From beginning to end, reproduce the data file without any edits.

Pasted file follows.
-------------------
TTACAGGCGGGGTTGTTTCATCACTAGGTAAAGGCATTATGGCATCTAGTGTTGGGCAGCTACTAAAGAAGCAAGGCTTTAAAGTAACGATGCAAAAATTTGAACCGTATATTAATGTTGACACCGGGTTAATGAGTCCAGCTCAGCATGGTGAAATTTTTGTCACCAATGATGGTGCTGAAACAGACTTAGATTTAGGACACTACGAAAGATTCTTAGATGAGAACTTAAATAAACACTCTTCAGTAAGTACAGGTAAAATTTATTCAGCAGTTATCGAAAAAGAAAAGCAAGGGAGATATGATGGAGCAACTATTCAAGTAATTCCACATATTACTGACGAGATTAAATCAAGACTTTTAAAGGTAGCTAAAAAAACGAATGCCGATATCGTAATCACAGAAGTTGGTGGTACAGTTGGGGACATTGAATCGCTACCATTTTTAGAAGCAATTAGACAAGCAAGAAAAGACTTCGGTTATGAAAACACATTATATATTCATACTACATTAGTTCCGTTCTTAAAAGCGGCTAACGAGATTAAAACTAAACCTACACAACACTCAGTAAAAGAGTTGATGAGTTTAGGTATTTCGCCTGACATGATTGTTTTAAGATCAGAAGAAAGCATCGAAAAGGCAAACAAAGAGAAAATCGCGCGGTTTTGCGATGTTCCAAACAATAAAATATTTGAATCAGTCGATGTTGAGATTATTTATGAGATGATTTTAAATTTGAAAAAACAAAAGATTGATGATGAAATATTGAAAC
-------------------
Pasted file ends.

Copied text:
TTACAGGCGGGGTTGTTTCATCACTAGGTAAAGGCATTATGGCATCTAGTGTTGGGCAGCTACTAAAGAAGCAAGGCTTTAAAGTAACGATGCAAAAATTTGAACCGTATATTAATGTTGACACCGGGTTAATGAGTCCAGCTCAGCATGGTGAAATTTTTGTCACCAATGATGGTGCTGAAACAGACTTAGATTTAGGACACTACGAAAGATTCTTAGATGAGAACTTAAATAAACACTCTTCAGTAAGTACAGGTAAAATTTATTCAGCAGTTATCGAAAAAGAAAAGCAAGGGAGATATGATGGAGCAACTATTCAAGTAATTCCACATATTACTGACGAGATTAAATCAAGACTTTTAAAGGTAGCTAAAAAAACGAATGCCGATATCGTAATCACAGAAGTTGGTGGTACAGTTGGGGACATTGAATCGCTACCATTTTTAGAAGCAATTAGACAAGCAAGAAAAGACTTCGGTTATGAAAACACATTATATATTCATACTACATTAGTTCCGTTCTTAAAAGCGGCTAACGAGATTAAAACTAAACCTACACAACACTCAGTAAAAGAGTTGATGAGTTTAGGTATTTCGCCTGACATGATTGTTTTAAGATCAGAAGAAAGCATCGAAAAGGCAAACAAAGAGAAAATCGCGCGGTTTTGCGATGTTCCAAACAATAAAATATTTGAATCAGTCGATGTTGAGATTATTTATGAGATGATTTTAAATTTGAAAAAACAAAAGATTGATGATGAAATATTGAAAC